BBC NEWS Americas Africa Europe Middle East South Asia Asia Pacific
BBCi NEWS   SPORT   WEATHER   WORLD SERVICE   A-Z INDEX     

BBC News World Edition
    You are in: Health  
News Front Page
Africa
Americas
Asia-Pacific
Europe
Middle East
South Asia
UK
Business
Entertainment
Science/Nature
Technology
Health
Medical notes
-------------
Talking Point
-------------
Country Profiles
In Depth
-------------
Programmes
-------------
BBC Sport
BBC Weather
SERVICES
-------------
EDITIONS
 Saturday, 28 December, 2002, 12:05 GMT
Calls for UK review of cloning
DNA strand
The Raelians claim they have cloned adult cells
Claims that the world's first cloned baby has been born in the US have prompted calls for a review of UK law on cloning.

Human cloning is currently banned in Britain but there are suspicions the American baby, if it exists, could have been created using British technology.

The race to create the first human began after scientists in Edinburgh cloned the first mammal, Dolly the sheep, in 1997.

The Human Fertilisation and Embryology Authority in the UK said it was "concerned" about the latest development.

Here we are with the technology on our doorstep and we have not really addressed it

Dr Ian Gibson
Dr Ian Gibson, Labour chairman of the Commons Science and Technology Select Committee, called for a Parliamentary review of fertility and cloning technologies.

"These technologies, the questions, the use of the technologies, are raising new moral and ethical morasses for us and we need to debate it seriously over a period.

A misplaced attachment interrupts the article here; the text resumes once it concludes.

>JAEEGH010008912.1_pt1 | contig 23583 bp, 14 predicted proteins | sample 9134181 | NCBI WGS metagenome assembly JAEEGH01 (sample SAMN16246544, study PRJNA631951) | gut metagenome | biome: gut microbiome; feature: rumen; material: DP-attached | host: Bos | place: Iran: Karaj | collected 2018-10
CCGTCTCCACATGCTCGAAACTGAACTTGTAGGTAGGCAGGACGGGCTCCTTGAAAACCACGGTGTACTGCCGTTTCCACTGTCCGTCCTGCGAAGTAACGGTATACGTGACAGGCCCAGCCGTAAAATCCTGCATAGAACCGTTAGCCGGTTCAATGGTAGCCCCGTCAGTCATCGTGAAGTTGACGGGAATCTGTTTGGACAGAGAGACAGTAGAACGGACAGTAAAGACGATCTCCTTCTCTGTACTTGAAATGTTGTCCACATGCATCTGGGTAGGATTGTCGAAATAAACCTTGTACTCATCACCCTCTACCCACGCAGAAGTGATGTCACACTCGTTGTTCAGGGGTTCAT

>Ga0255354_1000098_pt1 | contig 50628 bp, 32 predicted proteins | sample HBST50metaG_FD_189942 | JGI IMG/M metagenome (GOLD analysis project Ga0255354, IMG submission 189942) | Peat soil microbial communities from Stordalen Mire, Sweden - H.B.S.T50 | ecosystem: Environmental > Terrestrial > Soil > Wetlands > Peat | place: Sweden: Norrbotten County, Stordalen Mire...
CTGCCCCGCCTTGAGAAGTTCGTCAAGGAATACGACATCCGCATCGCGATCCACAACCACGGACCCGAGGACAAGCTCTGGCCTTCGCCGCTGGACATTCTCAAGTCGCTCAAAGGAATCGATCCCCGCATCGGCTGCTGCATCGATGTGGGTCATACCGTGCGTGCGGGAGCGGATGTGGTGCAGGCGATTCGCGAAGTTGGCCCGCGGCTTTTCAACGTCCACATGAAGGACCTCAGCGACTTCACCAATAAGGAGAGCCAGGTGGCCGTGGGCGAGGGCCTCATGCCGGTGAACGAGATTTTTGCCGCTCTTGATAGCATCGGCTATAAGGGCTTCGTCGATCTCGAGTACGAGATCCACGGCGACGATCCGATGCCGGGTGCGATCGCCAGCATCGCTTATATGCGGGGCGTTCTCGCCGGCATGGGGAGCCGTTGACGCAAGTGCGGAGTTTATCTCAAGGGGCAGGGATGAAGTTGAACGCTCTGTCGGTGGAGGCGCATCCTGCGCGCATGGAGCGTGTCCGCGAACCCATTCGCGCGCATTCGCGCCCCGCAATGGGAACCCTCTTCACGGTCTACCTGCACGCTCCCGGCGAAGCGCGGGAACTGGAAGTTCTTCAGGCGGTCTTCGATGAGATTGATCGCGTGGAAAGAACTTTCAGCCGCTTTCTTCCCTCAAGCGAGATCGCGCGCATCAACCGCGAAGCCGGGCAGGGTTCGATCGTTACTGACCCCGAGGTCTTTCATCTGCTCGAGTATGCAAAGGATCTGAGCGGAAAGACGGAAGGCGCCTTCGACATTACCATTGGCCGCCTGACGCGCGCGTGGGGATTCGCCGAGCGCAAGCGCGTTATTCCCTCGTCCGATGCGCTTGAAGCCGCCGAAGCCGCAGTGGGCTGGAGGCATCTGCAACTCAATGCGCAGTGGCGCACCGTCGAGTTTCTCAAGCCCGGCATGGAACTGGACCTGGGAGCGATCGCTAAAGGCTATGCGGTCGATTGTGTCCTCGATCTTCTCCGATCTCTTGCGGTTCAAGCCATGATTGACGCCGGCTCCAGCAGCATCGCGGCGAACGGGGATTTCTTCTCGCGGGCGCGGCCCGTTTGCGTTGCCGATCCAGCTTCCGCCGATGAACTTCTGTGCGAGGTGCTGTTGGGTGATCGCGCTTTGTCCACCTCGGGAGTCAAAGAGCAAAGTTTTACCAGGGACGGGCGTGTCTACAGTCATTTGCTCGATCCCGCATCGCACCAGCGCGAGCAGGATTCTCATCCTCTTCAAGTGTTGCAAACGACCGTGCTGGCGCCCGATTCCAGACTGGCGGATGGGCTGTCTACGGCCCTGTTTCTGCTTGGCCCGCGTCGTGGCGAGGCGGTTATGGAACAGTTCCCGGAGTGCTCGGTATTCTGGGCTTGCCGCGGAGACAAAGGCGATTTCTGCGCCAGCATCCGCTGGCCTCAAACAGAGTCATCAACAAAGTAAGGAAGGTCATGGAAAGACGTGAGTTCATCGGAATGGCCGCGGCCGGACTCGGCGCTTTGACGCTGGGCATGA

"Here we are with the technology on our doorstep and we have not really addressed it.

"Parliament has started to look into the question but we need to go a long way further to analyse what the public really think."

Global race

Dr Patrick Dixon, a campaigner on the ethics of human cloning and the author of the Genetic Revolution, has warned that there are huge risks involved with human cloning and wants a global moratorium.

"There's a global race by maverick scientists to produce clones, motivated by fame, money and warped and twisted beliefs," he said.

Dolly the sheep
We need hard evidence

Dr Harry Griffin
He added: "Can you imagine what it will be like for a 12-year-old daughter to look at her mother and realise she is seeing her own sister?"

US-based company Clonaid, which has links with the Raelian religious cult, said the healthy baby girl was born by Caesarean section to a 31-year-old mother on Boxing Day.

Leading scientists have said they will not believe the claims until they have seen independent proof.

Dr Harry Griffin, the scientific director at the Roslin institute where Dolly the sheep was produced, said the scientific community would have to see evidence before it was convinced the baby had been produced by cloning.

The evidence will be supplied in the next few days

Glen Carter
Raelian

"We need hard evidence that it's been done and about success rates so they can comment with some authority on what at the moment can be characterised as a publicity stunt," he said.

Among the other sceptics is the director of the London Fertility Clinic, Professor Ian Craft, who says it is unlikely a baby clone has been born.